Recommendations for Responsiveness and Distribution of Provincial Parent Resources, 2017

Recommendations for Responsiveness and Distribution of Provincial Parent Resources, 2017


Good morning my name is Sarah Callahan. I
am Cree, Metis and Irish and I am going to I am a masters student with Masters of Public
Health here at UVic and this is my culminating presentation. My practicum
was completed at the Ministry of Health in the maternal-child department and my
presentation today will focus on the creation of recommendations for
equitable distribution of the provincial parent resources. I’d like to acknowledge
the land the traditional Coast Salish lands that we’re meeting on
today and I’d like to take a moment to recognize Melanie Foster and Chelsea
Peddle who are my practicum supervisors at the Ministry of Health, the
instructors here at UVic and Dr. Nigel Livingston and Dr. Cathy Worthington along
and I would really like to take a moment to recognize my employer First Nations
Health Authority and specifically Brendan McDonald who is the Vancouver
Island regional director who provided me the space and opportunity to complete my
practicum while continuing full-time employment. Because of that because I was
employed full time I ended up doing this over the two semesters and it naturally
fell into a split of two parts. So the first part was the revision of Baby’s
Best Chance, Toddler’s First Steps and the Child Health Passport. This work is part
of an annual revision cycle and my piece of this work was completed in December.
The second piece of my practicum looked at the recommendations.
So historically approximately 50,000 copies are printed annually of both the
Baby’s Best Chance and the Toddler’s First Steps. However with the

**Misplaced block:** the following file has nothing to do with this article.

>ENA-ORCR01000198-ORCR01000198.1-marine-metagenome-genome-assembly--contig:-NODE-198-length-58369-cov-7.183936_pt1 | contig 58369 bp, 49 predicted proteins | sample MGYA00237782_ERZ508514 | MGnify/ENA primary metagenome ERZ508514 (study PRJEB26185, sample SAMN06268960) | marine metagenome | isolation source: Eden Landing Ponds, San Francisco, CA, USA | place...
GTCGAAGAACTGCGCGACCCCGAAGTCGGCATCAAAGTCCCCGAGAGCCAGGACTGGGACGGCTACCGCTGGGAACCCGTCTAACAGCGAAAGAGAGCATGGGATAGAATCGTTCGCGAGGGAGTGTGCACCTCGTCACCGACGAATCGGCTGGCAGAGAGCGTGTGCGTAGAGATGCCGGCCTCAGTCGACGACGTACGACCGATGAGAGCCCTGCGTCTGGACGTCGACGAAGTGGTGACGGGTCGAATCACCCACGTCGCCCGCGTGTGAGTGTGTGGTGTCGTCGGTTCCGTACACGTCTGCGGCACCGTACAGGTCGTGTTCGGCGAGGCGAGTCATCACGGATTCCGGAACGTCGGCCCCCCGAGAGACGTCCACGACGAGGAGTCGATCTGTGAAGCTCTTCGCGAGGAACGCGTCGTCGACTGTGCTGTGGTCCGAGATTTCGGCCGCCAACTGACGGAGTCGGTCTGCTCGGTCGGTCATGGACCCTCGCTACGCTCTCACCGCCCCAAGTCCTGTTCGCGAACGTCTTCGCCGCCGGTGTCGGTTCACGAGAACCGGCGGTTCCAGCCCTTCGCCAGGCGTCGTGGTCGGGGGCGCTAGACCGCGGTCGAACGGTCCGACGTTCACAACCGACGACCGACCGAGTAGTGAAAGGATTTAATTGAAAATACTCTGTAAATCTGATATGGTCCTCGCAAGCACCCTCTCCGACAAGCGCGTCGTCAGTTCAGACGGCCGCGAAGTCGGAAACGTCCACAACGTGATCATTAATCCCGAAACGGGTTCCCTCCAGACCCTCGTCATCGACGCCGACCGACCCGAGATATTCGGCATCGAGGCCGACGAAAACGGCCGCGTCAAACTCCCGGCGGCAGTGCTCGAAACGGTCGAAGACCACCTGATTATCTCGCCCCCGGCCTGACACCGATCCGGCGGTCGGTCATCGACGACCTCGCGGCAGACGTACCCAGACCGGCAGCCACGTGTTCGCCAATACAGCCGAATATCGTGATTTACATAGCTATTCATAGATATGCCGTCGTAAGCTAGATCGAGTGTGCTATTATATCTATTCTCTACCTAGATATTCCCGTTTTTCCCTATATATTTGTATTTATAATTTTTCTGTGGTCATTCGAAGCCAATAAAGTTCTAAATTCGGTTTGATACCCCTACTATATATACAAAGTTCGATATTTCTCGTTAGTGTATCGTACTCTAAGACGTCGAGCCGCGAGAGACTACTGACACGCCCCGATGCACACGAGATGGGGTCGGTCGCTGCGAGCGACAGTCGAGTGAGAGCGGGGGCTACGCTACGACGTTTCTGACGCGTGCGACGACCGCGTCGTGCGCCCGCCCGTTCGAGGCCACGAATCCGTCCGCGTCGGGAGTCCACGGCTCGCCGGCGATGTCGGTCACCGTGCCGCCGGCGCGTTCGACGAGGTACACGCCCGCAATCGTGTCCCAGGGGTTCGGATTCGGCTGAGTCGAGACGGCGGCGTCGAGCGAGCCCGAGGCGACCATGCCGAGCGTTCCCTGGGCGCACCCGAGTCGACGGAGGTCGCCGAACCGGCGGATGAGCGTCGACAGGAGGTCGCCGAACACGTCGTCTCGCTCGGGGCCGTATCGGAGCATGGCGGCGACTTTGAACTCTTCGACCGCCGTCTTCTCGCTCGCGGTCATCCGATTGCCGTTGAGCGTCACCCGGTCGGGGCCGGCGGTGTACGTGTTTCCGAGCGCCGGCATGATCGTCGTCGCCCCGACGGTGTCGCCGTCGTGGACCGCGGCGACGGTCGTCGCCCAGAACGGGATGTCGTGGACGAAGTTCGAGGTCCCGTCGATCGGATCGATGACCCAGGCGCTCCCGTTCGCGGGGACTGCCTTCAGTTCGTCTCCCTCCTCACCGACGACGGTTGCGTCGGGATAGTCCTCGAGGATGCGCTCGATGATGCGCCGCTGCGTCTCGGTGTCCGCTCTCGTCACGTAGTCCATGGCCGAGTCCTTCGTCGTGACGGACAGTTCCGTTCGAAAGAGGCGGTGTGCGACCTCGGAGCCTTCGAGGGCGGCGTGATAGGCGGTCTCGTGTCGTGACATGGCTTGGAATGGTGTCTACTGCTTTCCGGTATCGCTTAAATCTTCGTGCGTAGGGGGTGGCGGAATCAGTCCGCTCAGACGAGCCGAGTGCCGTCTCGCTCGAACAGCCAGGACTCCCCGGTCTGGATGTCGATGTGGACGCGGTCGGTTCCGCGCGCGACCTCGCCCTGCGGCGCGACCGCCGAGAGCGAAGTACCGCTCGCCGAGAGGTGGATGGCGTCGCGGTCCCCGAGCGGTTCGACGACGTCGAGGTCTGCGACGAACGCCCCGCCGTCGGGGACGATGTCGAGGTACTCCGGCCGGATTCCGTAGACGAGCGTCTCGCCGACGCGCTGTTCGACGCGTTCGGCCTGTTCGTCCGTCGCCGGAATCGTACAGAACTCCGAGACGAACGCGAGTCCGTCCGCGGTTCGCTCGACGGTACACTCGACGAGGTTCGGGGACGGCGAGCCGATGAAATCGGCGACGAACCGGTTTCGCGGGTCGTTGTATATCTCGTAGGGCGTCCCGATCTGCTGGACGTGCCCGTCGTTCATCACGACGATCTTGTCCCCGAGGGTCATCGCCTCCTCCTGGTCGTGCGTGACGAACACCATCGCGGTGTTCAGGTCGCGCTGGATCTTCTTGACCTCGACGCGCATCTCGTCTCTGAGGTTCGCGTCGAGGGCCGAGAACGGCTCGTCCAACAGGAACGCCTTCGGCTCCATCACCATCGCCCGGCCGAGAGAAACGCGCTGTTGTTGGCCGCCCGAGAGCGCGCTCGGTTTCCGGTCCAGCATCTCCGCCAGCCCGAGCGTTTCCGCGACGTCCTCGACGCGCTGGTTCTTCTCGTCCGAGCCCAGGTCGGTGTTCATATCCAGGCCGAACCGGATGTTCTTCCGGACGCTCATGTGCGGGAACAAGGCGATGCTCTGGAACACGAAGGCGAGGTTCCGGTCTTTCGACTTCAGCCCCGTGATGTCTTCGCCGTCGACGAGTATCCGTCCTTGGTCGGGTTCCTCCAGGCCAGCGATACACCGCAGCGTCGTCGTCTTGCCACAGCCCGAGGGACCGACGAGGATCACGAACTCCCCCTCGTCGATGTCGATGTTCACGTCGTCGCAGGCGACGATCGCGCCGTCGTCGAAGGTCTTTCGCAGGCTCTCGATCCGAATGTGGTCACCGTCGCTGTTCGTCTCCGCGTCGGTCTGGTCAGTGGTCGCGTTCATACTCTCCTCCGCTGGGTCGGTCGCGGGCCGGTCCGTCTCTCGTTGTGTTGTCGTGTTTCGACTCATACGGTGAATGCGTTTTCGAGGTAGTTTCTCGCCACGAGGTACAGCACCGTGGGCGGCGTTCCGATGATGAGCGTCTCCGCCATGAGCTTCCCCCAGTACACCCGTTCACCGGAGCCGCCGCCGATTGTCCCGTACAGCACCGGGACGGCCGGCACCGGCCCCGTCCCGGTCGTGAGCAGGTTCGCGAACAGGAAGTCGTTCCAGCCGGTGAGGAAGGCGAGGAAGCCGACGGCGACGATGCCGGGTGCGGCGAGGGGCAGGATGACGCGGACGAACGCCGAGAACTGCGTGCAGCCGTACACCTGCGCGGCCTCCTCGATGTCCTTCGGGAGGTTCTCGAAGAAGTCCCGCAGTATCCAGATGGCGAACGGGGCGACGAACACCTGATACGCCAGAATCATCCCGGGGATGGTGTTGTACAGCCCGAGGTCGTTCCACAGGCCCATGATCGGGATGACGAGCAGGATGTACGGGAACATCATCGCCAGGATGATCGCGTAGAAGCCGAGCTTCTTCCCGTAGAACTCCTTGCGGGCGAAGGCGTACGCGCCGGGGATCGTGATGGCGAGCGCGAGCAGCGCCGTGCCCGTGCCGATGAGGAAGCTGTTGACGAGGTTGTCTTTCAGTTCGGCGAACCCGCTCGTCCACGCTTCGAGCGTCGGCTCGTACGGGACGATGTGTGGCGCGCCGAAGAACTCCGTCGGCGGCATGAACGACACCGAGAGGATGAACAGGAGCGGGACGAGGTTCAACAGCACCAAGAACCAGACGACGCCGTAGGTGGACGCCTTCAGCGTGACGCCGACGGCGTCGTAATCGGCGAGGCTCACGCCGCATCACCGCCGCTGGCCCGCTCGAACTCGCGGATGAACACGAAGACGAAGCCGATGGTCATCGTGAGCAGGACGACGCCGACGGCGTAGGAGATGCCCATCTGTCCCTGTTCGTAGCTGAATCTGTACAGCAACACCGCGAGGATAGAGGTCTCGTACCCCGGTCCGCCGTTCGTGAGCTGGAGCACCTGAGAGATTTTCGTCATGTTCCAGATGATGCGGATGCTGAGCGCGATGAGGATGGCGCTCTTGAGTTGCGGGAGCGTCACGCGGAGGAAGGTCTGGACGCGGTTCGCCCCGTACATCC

trend for information gathering shifting to greater online access for the
Ministry of Health has decided to reduce the total number of each of the
resources being printed and they’re now printing approximately 35,000 of each
annually which is just not enough to blanket distribute or provide one for
each family for every baby born in BC. Therefore there is a need for an
informed distribution plan so the second part of my practicum focused on looking
at providing recommendations for the distribution of the available print
copies and this will be the focus of the rest
of my presentation. So I started with a lit review and looking at the concepts
of proportionate universalism and equitable distribution. So proportionate
universalism according to the UBC policy brief it refers to programs and services
and policies that are universal with a scale and intensity that is
proportionate to the level of disadvantage. Regarding resources
resources are distributed in a universal or blanket approach to the entire
identified population with tailored strategies for the sub population. And in
terms of Baby’s Best Chance and Toddler’s First Steps the universal approach is now
going to be online content for everyone to access with targeted strategies will
be the distribution of the print copies that are going to be for identified
subpopulations and in this case the subpopulations are people who have
limited or no access to the Internet. And I think it’s really important to
recognize here that lack of internet access is not always associated with
socioeconomic status and that is actually because of barriers related
to remote access with limitations to connectivity which I’m going to talk
about in a minute. So this is just an example of proportionate universalism.
It’s a graphic visual example. This is the universal approaches are the
parent benefits for the new moms and dads or health child check-ins which are
available to everyone and then the targeted or tailored strategies are the
follow-up from the check-ins or the minimal benefits aimed at eradicating
poverty which are focused for the specific identified subpopulations
within the larger population. So in looking at the concepts of equitable
distribution I first want to define what does equity mean. I think we’ve all seen
this graph here on Facebook. For equity relates to a sense of fairness
and can be confused with equality however equality is giving everyone the
exact same thing whereas equity is giving everyone what they need in order